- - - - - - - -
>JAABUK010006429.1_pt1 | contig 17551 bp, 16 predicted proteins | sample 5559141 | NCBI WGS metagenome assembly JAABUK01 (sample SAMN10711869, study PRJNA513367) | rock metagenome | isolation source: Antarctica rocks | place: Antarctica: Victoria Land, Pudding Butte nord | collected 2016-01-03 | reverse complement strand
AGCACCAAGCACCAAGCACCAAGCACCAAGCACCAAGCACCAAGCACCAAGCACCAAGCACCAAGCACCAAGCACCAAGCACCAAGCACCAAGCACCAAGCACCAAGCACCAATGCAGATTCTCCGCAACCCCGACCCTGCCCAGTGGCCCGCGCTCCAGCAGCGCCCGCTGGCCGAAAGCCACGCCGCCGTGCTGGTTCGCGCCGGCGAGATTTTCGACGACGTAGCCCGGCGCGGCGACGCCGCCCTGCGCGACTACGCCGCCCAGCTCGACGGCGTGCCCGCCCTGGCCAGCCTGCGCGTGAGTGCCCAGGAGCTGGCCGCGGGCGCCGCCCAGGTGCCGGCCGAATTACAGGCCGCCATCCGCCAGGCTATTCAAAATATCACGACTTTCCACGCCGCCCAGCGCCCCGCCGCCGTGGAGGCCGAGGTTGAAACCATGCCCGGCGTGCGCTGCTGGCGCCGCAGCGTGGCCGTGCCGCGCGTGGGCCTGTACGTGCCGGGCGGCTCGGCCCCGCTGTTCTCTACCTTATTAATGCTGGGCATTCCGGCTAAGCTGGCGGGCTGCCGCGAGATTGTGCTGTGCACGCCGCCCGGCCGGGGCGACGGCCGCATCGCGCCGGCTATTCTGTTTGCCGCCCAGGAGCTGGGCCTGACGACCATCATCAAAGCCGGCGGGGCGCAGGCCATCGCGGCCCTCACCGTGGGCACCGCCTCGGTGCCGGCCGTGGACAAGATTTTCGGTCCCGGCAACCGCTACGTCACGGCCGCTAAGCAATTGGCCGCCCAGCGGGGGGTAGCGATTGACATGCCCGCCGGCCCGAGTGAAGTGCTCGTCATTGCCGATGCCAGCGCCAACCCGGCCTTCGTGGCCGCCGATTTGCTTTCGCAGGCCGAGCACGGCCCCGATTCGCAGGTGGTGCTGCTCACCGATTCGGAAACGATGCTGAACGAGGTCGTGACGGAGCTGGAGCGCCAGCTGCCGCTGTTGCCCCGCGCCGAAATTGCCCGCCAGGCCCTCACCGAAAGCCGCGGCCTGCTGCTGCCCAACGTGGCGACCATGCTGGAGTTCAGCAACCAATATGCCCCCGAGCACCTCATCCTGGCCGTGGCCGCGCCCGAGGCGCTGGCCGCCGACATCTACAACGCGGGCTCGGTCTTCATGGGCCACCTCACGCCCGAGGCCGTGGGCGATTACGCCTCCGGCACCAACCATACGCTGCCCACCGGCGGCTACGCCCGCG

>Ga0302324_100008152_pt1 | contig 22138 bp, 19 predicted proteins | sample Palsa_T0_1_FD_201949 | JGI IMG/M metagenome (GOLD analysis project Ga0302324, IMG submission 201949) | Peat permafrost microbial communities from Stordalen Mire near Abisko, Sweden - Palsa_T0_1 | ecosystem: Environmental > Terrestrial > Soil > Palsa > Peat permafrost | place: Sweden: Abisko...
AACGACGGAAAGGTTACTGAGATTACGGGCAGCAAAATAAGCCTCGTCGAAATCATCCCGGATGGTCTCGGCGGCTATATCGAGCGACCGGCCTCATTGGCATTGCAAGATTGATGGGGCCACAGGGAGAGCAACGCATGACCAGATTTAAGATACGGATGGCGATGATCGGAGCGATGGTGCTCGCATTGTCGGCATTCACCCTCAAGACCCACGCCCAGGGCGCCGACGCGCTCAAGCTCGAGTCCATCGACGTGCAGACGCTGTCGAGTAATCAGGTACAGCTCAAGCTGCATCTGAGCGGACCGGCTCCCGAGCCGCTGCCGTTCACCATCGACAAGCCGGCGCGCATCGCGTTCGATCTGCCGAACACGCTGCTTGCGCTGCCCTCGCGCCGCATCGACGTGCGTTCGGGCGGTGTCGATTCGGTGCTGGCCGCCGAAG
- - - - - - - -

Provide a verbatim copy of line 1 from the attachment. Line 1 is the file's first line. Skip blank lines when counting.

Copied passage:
>JAABUK010006429.1_pt1 | contig 17551 bp, 16 predicted proteins | sample 5559141 | NCBI WGS metagenome assembly JAABUK01 (sample SAMN10711869, study PRJNA513367) | rock metagenome | isolation source: Antarctica rocks | place: Antarctica: Victoria Land, Pudding Butte nord | collected 2016-01-03 | reverse complement strand